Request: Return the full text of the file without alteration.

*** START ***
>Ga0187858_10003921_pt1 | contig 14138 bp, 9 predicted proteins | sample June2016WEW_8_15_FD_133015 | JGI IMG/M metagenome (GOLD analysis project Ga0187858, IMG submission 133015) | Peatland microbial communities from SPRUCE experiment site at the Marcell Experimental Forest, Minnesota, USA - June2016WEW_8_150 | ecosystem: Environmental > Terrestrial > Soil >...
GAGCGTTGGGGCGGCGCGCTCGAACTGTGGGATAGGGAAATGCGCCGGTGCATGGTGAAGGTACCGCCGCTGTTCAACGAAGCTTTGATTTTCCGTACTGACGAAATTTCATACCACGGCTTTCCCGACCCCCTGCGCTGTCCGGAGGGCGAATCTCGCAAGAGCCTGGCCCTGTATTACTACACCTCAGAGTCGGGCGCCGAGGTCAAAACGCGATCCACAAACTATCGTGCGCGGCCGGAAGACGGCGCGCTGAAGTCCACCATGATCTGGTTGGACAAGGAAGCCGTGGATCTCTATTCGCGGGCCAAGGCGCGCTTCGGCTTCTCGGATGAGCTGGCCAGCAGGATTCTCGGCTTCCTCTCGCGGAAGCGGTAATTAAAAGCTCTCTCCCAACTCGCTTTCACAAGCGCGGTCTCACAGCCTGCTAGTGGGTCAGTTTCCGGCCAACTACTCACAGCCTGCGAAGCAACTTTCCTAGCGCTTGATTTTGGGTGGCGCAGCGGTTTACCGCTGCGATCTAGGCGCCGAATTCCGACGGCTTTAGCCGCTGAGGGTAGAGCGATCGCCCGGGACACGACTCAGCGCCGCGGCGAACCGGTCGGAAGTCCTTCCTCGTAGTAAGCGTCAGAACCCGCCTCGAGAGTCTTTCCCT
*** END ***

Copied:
>Ga0187858_10003921_pt1 | contig 14138 bp, 9 predicted proteins | sample June2016WEW_8_15_FD_133015 | JGI IMG/M metagenome (GOLD analysis project Ga0187858, IMG submission 133015) | Peatland microbial communities from SPRUCE experiment site at the Marcell Experimental Forest, Minnesota, USA - June2016WEW_8_150 | ecosystem: Environmental > Terrestrial > Soil >...
GAGCGTTGGGGCGGCGCGCTCGAACTGTGGGATAGGGAAATGCGCCGGTGCATGGTGAAGGTACCGCCGCTGTTCAACGAAGCTTTGATTTTCCGTACTGACGAAATTTCATACCACGGCTTTCCCGACCCCCTGCGCTGTCCGGAGGGCGAATCTCGCAAGAGCCTGGCCCTGTATTACTACACCTCAGAGTCGGGCGCCGAGGTCAAAACGCGATCCACAAACTATCGTGCGCGGCCGGAAGACGGCGCGCTGAAGTCCACCATGATCTGGTTGGACAAGGAAGCCGTGGATCTCTATTCGCGGGCCAAGGCGCGCTTCGGCTTCTCGGATGAGCTGGCCAGCAGGATTCTCGGCTTCCTCTCGCGGAAGCGGTAATTAAAAGCTCTCTCCCAACTCGCTTTCACAAGCGCGGTCTCACAGCCTGCTAGTGGGTCAGTTTCCGGCCAACTACTCACAGCCTGCGAAGCAACTTTCCTAGCGCTTGATTTTGGGTGGCGCAGCGGTTTACCGCTGCGATCTAGGCGCCGAATTCCGACGGCTTTAGCCGCTGAGGGTAGAGCGATCGCCCGGGACACGACTCAGCGCCGCGGCGAACCGGTCGGAAGTCCTTCCTCGTAGTAAGCGTCAGAACCCGCCTCGAGAGTCTTTCCCT